Lito was unlucky enough to wind up nearest food and stove in the four man tent, and he spent hours preparing brews and food while the rest of us collapsed. Doug had bad headaches and my breathing process was like an automobile engine that periodically sputtered for no discernible reason and then resumed running normally. I couldn’t detect the exact malfunction but I knew the internal motor was not ok. That evening we discussed our strategy and voted to devote the next day to rest. For Wally, Doug, Lito and me there was no question—we needed it. Juris felt he could continue without it but thought the acclimatization and rest would be beneficial. Sylvester was dead against a day of rest, which he insisted he didn’t need, and his disgust with our fatigue and weakness was both plain and plainly spoken. Rick had worked on the ski film I was involved with the previous winter in Switzerland and had been included on the expedition at my instigation. I thought his physical strength would be a great asset to our endeavor and he pressed me to let him join us. I had spoken to Tompkins who barely knew Rick and he agreed that his strength would make us a stronger party. Rick was included at the expense of another friend whom we knew better but who was a weaker climber.
That was a hard night for my breathing. I coughed and felt the wretchedness of every mammal that can’t get enough oxygen and I don’t think I slept at all, though you never really know when it’s like that. Strong pains in my chest, coughing, heavy heartbeat. Breath is the control mechanism of life and when it’s out of control there’s not much to say, but how easy to think of the next day and rest.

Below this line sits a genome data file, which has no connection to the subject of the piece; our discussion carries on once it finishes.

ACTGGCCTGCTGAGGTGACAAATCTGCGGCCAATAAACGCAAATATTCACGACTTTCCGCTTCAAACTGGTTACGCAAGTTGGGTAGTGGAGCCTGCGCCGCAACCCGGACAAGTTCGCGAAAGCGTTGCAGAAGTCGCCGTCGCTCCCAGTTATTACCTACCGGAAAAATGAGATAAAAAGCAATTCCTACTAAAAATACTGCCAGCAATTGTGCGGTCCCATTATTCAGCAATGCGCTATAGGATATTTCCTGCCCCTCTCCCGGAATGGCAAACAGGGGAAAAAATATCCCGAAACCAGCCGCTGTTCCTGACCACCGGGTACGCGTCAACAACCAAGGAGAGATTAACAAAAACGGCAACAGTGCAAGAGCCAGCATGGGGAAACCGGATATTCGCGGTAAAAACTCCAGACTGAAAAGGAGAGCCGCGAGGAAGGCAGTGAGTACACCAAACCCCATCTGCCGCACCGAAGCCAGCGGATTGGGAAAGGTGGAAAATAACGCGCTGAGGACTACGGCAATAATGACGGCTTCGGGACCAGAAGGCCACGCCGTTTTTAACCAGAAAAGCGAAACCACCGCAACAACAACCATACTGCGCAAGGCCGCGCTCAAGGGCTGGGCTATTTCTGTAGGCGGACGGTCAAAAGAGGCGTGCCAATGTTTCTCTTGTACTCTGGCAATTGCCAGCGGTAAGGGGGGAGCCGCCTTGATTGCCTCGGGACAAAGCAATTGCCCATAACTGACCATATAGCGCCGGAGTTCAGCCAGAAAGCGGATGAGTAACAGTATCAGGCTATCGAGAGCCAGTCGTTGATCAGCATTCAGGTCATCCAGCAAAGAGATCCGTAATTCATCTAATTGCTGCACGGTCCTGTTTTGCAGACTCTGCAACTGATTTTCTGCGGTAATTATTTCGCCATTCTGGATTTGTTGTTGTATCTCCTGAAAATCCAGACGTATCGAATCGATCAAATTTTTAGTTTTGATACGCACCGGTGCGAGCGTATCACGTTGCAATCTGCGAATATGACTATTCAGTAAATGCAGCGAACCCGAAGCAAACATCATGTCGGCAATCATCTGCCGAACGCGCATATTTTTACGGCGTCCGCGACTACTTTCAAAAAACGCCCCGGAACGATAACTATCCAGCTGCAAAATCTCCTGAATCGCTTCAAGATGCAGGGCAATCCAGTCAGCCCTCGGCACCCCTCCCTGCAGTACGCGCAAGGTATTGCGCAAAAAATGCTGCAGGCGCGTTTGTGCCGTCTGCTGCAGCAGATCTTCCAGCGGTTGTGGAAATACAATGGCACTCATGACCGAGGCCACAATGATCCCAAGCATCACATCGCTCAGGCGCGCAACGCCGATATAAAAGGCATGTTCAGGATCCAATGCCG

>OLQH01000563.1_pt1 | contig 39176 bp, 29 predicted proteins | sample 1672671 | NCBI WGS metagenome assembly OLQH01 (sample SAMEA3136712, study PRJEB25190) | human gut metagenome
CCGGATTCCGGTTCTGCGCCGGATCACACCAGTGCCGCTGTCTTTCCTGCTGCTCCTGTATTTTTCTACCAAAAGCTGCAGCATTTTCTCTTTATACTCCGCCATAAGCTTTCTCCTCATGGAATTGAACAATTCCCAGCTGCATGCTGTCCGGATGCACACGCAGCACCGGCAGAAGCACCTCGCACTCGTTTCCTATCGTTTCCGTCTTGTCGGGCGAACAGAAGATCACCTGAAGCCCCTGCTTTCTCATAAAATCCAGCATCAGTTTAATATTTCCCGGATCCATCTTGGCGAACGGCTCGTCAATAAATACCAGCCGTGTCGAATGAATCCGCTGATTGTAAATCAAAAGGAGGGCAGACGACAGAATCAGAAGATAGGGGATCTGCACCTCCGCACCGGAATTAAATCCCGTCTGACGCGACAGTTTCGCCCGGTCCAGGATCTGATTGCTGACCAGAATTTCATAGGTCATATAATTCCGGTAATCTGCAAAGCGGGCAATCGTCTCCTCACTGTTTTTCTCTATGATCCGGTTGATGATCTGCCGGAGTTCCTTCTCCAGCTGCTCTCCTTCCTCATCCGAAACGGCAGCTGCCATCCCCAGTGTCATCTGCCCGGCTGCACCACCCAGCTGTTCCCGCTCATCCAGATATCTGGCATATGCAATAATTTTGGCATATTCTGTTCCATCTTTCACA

And a good day it was. Fine weather. Hot. Too hot for six in a one door four-man tent at 14,200 on McKinley. A day doing nothing. Bliss, no matter what the temperature. My health didn’t improve the way I’d hoped, but it didn’t deteriorate and I was optimistic and even thinking about the reality of our endeavor with a bit more clarity. During the day I began something that should have been considered in more careful detail much earlier: looking at some of Bradford Washburn’s aerial photographs alongside a topographic map of McKinley. After four days on the mountain I knew more about what that map and those photos represented in terms of climbing up and skiing down, and my perspective had changed. As the most experienced skier in the group, I suggested and by a 5 to 1 vote it was agreed that we would carefully check three different slopes above us before deciding to carry our skis up them. With six skiers the odds might be higher than the risk warranted, and a fall would be a long one. If we had had warm, stiff Lange boots, if it were at half the altitude, if we had ridden to the top in a gondola, if there were one instead of six of us it could be a different story. However, it was an old story and, among other things, I, for one, was learning the first small lessons in an education that would continue about the physical limitations of my own cardio-vascular system dealing with the thin oxygen of higher elevation climbing. Altitude is a relative term, depending on the system dealing with it, and mine wasn’t dealing very well and never would.